How activists have used complementary approaches to transform the discourse on animal rights. (Photo: Dash and Atlas, two Cornish Cross roosters, at Farm Bird Sanctuary in Edgerton. Photo by Todd Wilson.)
As we reach the end of the 2010s, the crises we face as a species on both a national and global scale can feel insurmountable, leaving the individual feeling helpless. As part of our current ever-shifting reality, we’re asked to engage daily with a myriad of political issues that will affect our way of living not only in the short term, but for future generations as well. Many looking to simultaneously tackle these predicaments, the draconian reach of institutions, and counter the acceleration of climate change (especially as fires rage in the Amazon) as a vital part of a movement have latched onto veganism. More than simply a dietary choice, veganism has steadily risen as a progressive ideology that inspires urgent activism and resistance systems of oppression and environmental degradation.
In addition to abstaining from the consumption of animal products, vegan activists often use nonviolent tactics to advocate for the welfare of animals. Contrary to “the stereotype of the smug, self-satisfied, annoying vegan,” people in this movement consistently discuss the realities of our world and how they themselves are bound up in it. As local activist Jeff Stanek puts it, “What distinguishes veganism from non-veganism is not that we’re not participating in these injustices and violence, but that we’re trying within ourselves and within society to correct them.” In simpler moralistic terms, the mentality can be thought of as collectively practicing compassion in an effort to “leave the world a little better than you found it,” a quote often attributed to Scout founder Robert Baden-Powell. Vegans’ ethical views collectively manifest in direct action and protest on the animals’ behalf. The idea is to counter corporate messaging, which vegans see as specifically designed to distract or detach individuals from other sentient beings.
In Madison and Dane County, a number of vegan activists have taken that credo a step further in their organizing, not only raising awareness of abuses but creating tangible solutions and outlets for those with similar concerns. They include Rebekah Klemm, who began organizing through her group Dane4Dogs in late spring of 2018 to oppose two companies that breed dogs for laboratory experiments, Blue Mounds’ Ridglan Farms and Spring Green’s Tri-Valley Resources; Quincy Markowitz, who started a 15-bird makeshift sanctuary in a two-bedroom Madison apartment before expanding to a rural property in Edgerton with partner Todd Wilson; and Lawrence Cuneaz and the aforementioned Jeff Stanek, who’ve taken part in protests and conferences with grassroots groups like Direct Action Everywhere, Friends Of Animal Liberation, and Anonymous For The Voiceless. As a vegan myself for nearly five years now, I spoke with each of them recently for more perspective on how this movement is developing locally.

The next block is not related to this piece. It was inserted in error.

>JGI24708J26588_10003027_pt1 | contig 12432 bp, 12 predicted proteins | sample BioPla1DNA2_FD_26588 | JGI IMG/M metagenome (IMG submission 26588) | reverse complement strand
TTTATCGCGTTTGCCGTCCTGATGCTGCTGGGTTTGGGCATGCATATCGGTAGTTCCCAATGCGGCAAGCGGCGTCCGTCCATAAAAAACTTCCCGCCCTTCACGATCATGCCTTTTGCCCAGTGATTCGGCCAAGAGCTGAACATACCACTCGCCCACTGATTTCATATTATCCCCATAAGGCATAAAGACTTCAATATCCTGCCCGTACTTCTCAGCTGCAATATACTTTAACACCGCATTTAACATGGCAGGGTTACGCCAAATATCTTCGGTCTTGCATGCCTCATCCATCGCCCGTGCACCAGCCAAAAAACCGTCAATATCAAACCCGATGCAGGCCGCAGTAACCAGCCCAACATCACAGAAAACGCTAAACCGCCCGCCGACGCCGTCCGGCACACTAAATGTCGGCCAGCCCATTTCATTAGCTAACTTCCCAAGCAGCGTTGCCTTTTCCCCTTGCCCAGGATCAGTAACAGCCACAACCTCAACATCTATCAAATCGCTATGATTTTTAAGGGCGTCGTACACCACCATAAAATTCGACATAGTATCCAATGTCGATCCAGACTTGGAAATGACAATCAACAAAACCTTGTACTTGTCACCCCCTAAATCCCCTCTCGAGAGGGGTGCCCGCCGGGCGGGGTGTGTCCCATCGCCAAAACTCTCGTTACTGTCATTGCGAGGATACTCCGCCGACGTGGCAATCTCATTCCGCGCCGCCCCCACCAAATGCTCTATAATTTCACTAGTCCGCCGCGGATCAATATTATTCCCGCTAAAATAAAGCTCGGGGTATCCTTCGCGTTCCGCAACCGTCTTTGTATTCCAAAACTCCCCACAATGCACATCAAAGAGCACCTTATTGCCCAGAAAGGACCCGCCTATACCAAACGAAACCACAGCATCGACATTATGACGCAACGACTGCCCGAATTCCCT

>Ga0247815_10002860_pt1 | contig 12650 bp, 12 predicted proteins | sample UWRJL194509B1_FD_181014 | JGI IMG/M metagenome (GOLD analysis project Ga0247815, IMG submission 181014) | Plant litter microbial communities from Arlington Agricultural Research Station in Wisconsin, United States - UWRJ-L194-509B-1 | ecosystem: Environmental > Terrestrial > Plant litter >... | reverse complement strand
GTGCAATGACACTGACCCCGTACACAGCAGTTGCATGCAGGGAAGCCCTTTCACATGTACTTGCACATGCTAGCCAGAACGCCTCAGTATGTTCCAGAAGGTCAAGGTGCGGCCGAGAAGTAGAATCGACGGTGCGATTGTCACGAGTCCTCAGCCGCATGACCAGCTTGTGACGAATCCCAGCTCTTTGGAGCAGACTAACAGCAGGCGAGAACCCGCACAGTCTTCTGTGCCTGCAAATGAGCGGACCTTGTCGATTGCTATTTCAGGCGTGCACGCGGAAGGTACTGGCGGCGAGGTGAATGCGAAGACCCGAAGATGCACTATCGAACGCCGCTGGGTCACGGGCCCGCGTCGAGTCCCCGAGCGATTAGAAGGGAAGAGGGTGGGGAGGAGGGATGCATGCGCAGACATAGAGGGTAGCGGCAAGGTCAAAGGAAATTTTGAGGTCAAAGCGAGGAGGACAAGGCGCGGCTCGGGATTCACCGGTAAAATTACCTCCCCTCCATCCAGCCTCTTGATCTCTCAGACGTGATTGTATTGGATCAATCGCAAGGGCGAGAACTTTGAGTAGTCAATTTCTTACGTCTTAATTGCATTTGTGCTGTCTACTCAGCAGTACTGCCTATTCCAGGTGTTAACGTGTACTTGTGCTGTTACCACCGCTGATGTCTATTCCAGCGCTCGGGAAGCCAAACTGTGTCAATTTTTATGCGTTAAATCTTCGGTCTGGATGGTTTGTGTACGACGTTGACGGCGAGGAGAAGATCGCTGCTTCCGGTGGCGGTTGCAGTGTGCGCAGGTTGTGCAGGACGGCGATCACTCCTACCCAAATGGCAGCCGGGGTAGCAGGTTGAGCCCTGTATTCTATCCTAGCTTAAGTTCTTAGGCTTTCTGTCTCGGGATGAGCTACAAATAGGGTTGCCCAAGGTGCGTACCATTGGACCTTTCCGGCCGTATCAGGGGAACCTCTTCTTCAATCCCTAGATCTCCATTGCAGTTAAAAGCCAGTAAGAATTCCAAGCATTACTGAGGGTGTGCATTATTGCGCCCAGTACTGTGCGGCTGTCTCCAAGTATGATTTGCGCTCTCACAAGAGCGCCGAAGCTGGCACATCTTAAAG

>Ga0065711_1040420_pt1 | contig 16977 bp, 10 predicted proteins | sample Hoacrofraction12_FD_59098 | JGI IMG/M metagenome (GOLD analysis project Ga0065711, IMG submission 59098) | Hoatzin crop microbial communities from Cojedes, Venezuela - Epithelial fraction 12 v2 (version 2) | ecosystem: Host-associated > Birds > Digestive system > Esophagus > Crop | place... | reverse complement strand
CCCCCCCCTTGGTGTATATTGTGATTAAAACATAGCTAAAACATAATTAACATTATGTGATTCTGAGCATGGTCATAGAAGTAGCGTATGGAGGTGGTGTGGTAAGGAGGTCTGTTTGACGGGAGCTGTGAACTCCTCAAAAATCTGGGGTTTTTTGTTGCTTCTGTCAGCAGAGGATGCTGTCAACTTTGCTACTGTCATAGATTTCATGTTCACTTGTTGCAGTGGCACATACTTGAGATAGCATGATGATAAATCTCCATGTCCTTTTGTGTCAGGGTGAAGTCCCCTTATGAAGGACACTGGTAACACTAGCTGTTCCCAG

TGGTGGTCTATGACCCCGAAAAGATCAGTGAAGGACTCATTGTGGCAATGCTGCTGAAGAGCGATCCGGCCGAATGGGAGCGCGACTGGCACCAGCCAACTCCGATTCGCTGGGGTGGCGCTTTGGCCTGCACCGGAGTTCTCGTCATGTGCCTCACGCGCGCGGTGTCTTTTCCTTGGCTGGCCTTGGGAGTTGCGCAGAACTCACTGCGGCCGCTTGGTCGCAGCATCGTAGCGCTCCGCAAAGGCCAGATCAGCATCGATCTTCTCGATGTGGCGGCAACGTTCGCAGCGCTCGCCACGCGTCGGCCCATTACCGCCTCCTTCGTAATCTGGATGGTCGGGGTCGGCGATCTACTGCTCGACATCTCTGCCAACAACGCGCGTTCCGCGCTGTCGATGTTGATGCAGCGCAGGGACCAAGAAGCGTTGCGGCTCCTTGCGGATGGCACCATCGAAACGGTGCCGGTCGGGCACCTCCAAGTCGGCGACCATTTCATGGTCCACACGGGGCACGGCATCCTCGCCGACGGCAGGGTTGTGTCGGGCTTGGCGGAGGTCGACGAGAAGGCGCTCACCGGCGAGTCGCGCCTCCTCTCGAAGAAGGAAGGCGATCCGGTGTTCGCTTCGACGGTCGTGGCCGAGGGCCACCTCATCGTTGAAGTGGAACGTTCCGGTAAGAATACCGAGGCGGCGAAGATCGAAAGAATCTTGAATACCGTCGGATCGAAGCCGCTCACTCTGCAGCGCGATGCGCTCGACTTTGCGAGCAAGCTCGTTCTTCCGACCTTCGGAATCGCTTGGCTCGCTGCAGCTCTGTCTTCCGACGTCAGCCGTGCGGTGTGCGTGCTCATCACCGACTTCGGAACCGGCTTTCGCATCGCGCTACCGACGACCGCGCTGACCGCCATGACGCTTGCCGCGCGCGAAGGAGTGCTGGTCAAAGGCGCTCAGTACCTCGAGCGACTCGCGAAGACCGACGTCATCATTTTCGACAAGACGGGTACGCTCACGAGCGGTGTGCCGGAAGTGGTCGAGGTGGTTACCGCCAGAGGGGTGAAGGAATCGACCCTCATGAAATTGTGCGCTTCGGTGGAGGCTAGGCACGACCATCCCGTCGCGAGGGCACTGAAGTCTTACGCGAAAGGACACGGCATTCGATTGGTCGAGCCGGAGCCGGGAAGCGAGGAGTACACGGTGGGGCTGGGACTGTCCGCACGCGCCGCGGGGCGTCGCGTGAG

The driving force behind Klemm’s Dane4Dogs started last year at the Mount Horeb Summer Frolic, where she began gathering signatures for an eventual ballot referendum opposing Ridglan’s practice of breeding dogs for experimentation. (While based in Blue Mounds, Ridglan has a P.O. box in Mount Horeb, as a Wisconsin Public Radio report on the issue explained.) “I thought it was a topic that the general public would support as a vegan value they already hold,” she says. “So, I wanted to tap into that as a way to move our laws in the right direction.” Her efforts have built up a sustained momentum, drawing interest from news outlets like Fox 47, and recruiting nearly three dozen active volunteers. After learning about appalling scientific testing methods used on month-old puppies that date back to the 1970s, “We had one volunteer go vegan, which I consider to be a huge win; and she wasn’t even vegetarian before getting involved with Dane4Dogs,” Klemm says. “We actually had lots of volunteers shift their eating and product-buying habits in the right direction.”